It used to be “big hole, big surgeon” — but no more, according to Stanford’s chair of surgery, Tom Krummel, MD, who's one of the surgeons featured in Stanford Medicine magazine's report on surgery and life in the operating room, “Inside job: Surgeons at work.”
During his career of more than 30 years, Krummel has seen a massive shift from open surgeries to minimally invasive procedures — major surgeries conducted with tools that work through small openings.
“We do the same big operation. We just don’t make a big hole,” he said in the article leading off the report.
In the same issue, CNN's chief medical correspondent, neurosurgeon Sanjay Gupta, MD, talks about why he’s “doubling down” on his support for medical marijuana.
As the editor, I'm biased — but I think it's worth a read, along with the rest of the issue, which includes:
- "In the groove": on the culture of the operating room
- "Going under": on efforts to improve anesthesia by understanding the physiology of unconsciousness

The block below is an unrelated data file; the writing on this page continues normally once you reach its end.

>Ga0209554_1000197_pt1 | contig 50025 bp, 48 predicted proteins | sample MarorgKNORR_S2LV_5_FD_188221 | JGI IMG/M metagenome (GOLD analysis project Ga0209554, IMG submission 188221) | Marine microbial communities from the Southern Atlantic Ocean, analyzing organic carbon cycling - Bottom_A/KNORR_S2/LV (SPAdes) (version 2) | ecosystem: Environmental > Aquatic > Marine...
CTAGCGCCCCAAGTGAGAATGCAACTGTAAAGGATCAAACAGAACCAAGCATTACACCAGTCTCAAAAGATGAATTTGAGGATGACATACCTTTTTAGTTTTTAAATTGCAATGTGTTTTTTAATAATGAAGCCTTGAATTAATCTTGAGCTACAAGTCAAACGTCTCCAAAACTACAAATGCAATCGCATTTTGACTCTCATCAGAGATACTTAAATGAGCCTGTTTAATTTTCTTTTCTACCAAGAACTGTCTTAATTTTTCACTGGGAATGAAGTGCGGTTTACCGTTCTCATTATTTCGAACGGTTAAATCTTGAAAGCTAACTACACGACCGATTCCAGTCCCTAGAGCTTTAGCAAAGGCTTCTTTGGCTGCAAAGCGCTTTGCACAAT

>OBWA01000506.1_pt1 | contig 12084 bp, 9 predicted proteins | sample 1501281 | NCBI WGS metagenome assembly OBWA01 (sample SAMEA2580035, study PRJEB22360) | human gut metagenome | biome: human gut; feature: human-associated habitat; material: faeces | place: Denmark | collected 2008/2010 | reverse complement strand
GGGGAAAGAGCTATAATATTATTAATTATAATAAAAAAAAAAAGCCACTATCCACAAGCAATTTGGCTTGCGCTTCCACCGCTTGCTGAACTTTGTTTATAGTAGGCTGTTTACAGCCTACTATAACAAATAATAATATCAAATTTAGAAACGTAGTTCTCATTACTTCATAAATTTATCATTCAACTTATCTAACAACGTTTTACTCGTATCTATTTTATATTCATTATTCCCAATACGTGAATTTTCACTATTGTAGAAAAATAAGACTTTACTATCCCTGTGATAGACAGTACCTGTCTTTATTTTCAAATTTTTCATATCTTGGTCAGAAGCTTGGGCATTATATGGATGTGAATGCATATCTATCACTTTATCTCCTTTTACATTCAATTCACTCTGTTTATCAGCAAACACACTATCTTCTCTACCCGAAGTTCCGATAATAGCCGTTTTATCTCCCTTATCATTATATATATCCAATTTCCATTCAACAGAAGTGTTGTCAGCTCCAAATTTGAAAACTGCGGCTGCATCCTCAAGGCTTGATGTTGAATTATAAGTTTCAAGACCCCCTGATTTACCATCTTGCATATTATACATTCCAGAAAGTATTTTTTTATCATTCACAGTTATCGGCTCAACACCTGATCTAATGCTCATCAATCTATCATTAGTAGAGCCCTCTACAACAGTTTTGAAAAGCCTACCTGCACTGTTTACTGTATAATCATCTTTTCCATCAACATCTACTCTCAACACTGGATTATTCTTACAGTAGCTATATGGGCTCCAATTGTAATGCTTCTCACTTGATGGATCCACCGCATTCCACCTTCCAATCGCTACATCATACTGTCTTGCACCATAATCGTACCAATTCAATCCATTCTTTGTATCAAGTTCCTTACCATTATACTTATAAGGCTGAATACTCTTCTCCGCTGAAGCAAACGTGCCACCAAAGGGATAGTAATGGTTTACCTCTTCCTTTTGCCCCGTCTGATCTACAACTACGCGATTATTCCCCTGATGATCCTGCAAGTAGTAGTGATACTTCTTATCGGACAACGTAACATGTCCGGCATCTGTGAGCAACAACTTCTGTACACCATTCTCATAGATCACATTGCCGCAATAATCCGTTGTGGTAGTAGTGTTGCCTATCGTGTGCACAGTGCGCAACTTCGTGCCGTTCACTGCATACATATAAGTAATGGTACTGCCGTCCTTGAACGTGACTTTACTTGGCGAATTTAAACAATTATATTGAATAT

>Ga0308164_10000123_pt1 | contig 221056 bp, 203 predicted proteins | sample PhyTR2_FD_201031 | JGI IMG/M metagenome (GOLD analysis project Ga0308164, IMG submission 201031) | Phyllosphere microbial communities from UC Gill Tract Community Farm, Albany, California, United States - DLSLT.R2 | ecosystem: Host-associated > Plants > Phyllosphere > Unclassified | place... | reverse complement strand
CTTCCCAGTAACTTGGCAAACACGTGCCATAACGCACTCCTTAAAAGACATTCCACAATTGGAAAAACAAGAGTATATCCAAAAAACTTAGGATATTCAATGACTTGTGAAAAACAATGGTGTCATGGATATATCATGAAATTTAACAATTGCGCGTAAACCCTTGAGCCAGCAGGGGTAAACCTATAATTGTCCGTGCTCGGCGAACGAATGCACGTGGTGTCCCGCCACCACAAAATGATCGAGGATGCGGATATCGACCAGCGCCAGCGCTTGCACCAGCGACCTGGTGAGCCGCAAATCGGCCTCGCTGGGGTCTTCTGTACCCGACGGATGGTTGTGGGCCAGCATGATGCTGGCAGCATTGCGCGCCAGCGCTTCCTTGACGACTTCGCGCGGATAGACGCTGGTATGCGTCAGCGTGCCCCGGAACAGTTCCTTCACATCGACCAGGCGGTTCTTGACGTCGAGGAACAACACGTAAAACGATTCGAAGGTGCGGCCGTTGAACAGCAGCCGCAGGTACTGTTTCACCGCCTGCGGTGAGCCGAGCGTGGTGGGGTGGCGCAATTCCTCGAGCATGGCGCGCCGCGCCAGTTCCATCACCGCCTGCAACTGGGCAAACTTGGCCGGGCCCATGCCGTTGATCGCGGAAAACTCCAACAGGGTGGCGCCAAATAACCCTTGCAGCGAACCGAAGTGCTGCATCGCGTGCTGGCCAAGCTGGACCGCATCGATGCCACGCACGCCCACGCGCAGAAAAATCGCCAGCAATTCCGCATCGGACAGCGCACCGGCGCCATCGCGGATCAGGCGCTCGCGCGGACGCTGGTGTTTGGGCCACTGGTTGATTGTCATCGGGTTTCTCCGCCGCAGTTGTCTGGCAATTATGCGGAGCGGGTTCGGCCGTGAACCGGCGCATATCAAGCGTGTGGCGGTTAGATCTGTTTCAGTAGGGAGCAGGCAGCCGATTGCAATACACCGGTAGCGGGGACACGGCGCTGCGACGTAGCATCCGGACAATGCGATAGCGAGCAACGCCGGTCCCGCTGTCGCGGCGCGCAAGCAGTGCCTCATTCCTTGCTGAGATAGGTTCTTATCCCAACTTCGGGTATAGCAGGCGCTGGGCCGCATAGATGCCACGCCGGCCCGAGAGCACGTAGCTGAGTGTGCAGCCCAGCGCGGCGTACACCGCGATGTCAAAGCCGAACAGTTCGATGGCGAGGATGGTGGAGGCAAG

- "Her left hand": on a surgeon's crisis when her hands become paralyzed
- "Sculpting bones": on lengthening a young girl’s leg using an external fixator — a device described both as draconian and as the perfect blend of engineering and art (Check out our animation by Lighthaus showing how the device works)
- "Healing wounds": on the burgeoning problem of wounds that don’t heal
The issue also includes a report on research on Alzheimer’s disease, and an excerpt from Surgeon General's Warning, a new book by Associated Press medical reporter Mike Stobbe on the fall from power of the U.S. surgeon general. The digital edition offers audio interviews with Gupta, Stobbe, Stanford surgeon and humanitarian-aid volunteer Sherry Wren, MD, and photographer Max Aguilera-Hellweg, MD.
Previously: The vanishing U.S. surgeon general: A conversation with AP reporter Mike Stobbe, Mysteries of the heart: Stanford Medicine magazine answers cardiovascular questions, From womb to world: Stanford Medicine Magazine explores new work on having a baby and Factoring in the environment: A report from Stanford Medicine magazine
Photo by Max Aguilera-Hellweg